I admired his determination. He never gave up and wouldn’t settle for one round of trick-or-treating when he deserved three. I’m sure I would’ve quit after the first. Joey was no quitter, he needed to even the score, two traits he would carry with him for the rest of his life.

Too Big to Be Mean

A post on the Perseverance Press blog by the bestselling Wendy Hornsby sparked a discussion about big city v small town.

Rather than usurp her space-time in her comments section, I’m blogging in my own space.

I’ve lived in big cities (New York City, Boston) and small towns (Rockville, Connecticut) and some in between (Hartford, CT and four in CA).

Too close together for unfriendliness

My own impression is that big cities are like small towns. Each block in the Bronx is like a village. Each large apartment house in Manhattan is a small town. People who share an elevator (and, in the old days, a bathroom) have to get along or they’ll be miserable.

The bigger the city, the more likely you can bend rules; the same is true in small towns. It’s in the middle — the suburbs — where everything gets tight and friendliness is not necessary for survival.

My first experience in a suburb was my first year in California, 1974. I lived on a tree-lined street, with all separate, unattached houses; each house had its own garage and back yard—a first for me! Whereas in cities or small towns, it’s the stoop or the front porch that brings people in contact with neighbors, in the suburbs the gatherings take place in the back yard, and only among the invited.

I lived in one house an entire summer and never saw my neighbors. A garage door would go up, having been activated from a distance; a car would enter; the garage door would come down. I’d never see the driver or the occupants of the car. Not possible in a big city!

We all have endless personal anecdotes about the issue of big cities/suburbs/small towns, so I’ll limit myself to just one.

It had been a few years since I’d ridden the subway in NYC. Oblivious to the fact that  a system of tokens had gone into effect, I tried to insert my quarter into the slot, holding up a long line of people. A guy of indeterminate age pulled me aside. His touch was gentle, but his voice was scolding.

“C’m'ere, lady,” he said, annoyed. He led me to the token booth, losing his place in line, and scolding me all the way. He instructed me on buying tokens, waited until the transaction was completed, then he was on his way. Not exactly polite, but the best kind of friendly—he took care of my problem.

In a similar situation with public transportation system in the suburbs of  Northern California (I know, I really need to keep up with local changes, wherever I live) no fewer than five well-dressed people walked by me, moving to the next turnstile, politely tsk tsk-ing me. Very polite. And useless.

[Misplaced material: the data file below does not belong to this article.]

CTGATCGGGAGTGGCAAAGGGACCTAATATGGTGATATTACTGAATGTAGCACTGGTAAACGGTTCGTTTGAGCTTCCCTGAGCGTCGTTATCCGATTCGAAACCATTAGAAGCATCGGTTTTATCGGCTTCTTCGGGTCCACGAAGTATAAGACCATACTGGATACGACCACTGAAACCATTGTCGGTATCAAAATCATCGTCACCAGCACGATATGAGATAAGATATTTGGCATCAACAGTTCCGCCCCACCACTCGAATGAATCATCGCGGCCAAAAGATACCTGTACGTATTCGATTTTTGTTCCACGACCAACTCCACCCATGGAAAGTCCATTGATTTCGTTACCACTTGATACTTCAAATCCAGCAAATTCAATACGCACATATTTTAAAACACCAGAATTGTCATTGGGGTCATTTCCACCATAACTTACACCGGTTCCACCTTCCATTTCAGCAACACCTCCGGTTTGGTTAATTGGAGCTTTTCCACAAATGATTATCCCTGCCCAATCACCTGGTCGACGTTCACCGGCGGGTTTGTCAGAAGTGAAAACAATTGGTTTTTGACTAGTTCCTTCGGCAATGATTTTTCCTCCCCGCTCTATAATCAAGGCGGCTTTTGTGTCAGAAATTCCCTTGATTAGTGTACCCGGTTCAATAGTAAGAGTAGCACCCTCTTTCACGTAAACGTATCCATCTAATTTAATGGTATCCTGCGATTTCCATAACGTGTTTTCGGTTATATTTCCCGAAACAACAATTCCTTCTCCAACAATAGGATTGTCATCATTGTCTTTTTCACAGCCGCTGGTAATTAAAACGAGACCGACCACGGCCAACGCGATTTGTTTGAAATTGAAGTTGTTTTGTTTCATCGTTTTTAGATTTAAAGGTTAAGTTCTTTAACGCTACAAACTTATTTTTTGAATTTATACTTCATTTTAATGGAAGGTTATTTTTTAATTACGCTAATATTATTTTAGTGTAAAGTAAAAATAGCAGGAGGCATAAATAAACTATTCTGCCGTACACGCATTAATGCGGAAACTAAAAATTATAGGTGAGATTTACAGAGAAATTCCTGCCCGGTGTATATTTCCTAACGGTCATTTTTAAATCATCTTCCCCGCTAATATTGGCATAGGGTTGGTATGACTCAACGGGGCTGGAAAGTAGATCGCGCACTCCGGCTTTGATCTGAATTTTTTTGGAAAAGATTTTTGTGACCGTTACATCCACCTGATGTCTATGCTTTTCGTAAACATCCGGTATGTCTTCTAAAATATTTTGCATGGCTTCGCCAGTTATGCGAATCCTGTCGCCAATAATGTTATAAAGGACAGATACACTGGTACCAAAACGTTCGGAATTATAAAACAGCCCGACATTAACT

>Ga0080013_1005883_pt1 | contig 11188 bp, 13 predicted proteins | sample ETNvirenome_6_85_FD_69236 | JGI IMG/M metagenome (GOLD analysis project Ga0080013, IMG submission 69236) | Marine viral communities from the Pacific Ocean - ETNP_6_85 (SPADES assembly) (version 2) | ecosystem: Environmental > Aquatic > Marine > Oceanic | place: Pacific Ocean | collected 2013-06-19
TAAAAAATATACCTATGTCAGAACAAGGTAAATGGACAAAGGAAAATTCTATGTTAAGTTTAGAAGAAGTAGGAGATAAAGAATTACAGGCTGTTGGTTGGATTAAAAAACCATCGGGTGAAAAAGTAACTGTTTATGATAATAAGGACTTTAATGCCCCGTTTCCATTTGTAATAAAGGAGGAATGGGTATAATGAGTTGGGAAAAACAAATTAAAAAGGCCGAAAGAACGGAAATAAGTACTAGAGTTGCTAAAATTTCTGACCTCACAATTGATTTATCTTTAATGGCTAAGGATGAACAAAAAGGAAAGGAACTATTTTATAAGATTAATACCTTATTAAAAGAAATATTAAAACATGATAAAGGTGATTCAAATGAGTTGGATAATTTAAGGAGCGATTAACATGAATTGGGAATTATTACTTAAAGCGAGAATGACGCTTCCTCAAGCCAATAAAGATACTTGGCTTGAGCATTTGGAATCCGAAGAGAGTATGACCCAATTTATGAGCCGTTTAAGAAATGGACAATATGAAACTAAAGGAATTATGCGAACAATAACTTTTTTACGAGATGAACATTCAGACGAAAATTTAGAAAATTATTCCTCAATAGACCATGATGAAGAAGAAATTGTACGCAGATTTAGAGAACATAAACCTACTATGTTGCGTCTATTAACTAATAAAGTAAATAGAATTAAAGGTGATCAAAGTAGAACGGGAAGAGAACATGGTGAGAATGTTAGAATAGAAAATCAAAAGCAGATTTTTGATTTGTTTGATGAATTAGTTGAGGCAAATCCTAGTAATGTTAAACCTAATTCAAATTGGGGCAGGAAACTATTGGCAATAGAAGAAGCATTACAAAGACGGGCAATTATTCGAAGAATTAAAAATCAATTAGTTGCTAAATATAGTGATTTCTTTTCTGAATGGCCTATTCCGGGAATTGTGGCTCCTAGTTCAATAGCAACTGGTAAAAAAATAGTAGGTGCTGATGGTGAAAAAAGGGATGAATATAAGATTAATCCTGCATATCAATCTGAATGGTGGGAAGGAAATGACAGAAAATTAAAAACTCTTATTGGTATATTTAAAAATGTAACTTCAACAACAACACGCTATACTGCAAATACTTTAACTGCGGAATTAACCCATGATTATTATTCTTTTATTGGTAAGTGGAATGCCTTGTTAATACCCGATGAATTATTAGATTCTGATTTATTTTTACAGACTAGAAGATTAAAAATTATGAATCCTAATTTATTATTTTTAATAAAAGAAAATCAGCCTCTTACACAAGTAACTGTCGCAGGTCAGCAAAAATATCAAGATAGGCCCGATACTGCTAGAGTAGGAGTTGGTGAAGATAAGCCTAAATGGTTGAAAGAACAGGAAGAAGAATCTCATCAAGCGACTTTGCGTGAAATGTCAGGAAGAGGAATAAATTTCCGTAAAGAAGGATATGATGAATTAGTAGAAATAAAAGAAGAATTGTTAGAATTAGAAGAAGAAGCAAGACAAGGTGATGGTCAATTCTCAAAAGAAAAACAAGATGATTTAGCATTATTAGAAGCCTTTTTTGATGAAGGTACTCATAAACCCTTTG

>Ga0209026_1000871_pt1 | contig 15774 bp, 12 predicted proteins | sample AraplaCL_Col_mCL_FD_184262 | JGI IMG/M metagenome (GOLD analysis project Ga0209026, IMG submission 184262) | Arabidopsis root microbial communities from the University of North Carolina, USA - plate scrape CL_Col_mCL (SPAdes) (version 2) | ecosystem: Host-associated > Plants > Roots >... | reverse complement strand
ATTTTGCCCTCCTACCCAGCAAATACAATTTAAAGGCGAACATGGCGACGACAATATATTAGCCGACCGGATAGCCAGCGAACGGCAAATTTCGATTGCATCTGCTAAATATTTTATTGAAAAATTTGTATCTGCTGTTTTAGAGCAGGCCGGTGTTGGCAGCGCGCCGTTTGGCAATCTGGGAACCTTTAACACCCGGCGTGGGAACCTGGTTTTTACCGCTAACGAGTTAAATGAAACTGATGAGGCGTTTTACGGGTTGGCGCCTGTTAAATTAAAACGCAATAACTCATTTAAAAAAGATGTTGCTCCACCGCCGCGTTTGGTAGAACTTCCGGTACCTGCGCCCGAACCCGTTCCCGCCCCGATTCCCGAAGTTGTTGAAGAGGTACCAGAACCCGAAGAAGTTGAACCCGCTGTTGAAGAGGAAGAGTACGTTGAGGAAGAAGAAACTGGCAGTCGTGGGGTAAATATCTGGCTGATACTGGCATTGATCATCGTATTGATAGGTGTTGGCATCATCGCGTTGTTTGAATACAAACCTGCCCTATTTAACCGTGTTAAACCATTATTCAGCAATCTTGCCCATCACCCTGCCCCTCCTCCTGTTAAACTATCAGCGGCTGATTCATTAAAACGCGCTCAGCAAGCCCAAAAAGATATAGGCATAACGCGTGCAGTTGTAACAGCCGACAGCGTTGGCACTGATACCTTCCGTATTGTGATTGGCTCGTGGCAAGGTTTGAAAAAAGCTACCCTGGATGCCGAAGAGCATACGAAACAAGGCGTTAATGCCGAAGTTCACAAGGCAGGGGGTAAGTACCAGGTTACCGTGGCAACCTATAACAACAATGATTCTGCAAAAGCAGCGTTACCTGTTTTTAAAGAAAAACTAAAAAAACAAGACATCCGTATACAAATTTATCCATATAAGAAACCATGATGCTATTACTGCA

So, what are your stories? Big cities or small towns?

Holiday Mysteries

This summer I took advantage of an invitation to join 11 other mystery writers in an anthology of holiday stories and revisited retired physicist Gloria Lamerino and her crew. I was thrilled to be back in Revere—back in the ’90s in fact—picking up the Table at neon. The series has 8 novels, The Hydrogen Murder through The Oxygen Murder and now 2 short stories, The Fluorine Murder (2002) and THE NEON ORNAMENTS, released today, 10/15/15.

THE NEON MURDER is a historical and a prequel. Haven’t you always wanted to know how Gloria and her homicide detective husband, Matt Gennaro, got together in the first place? I have!

Here’s what happens: Physicist Gloria Lamerino meets her friend Rose in Boston for what she thinks is a girls’ getaway weekend. But Rose has other plans. She volunteers Gloria to help solve a murder. Of course, the chemistry between Gloria and the homicide detective help catch a killer?

Happy Homicides is a collection of thirteen cozy mystery holiday stories—nearly 800 pages of reading material—by a dozen different authors, all bundled into one ebook, featuring some of your favorite bestselling and award-winning mystery authors—Lois Winston, Joanna Campbell Slan, Neil Plakcy, Annie Adams, Jenna Bennett, Nancy Warren, Sara RosettNancy Jill Thames, Linda Gordon Hengerer, Joyce and Jim Lavene, and Teresa Trent.

We also have a holiday gift for you. We’ve put together a bonus file crammed with recipes, craft tips, projects, and more. You’ll find the link for the free bonus material inside Happy Homicides.

Featured stories include:

Elementary, My Dear Gertie (the sequel to the award-winning Talk Gertie to Me) by Lois Winston — Much to the dismay of her conservative parents, Nori Stedworth and her boyfriend Mackenzie Randolph are living together. Mom and Dad cope as best they can when Nori and Mac arrive in Ten Commandments, Iowa for the holidays. Mac is all for exchanging “I do’s,” but before he can pop the question, an explosion hurls him and Nori into the midst of a murder investigation. Can they uncover which of the town’s not-so-pious residents is the killer in time to catch their flight back to New York City?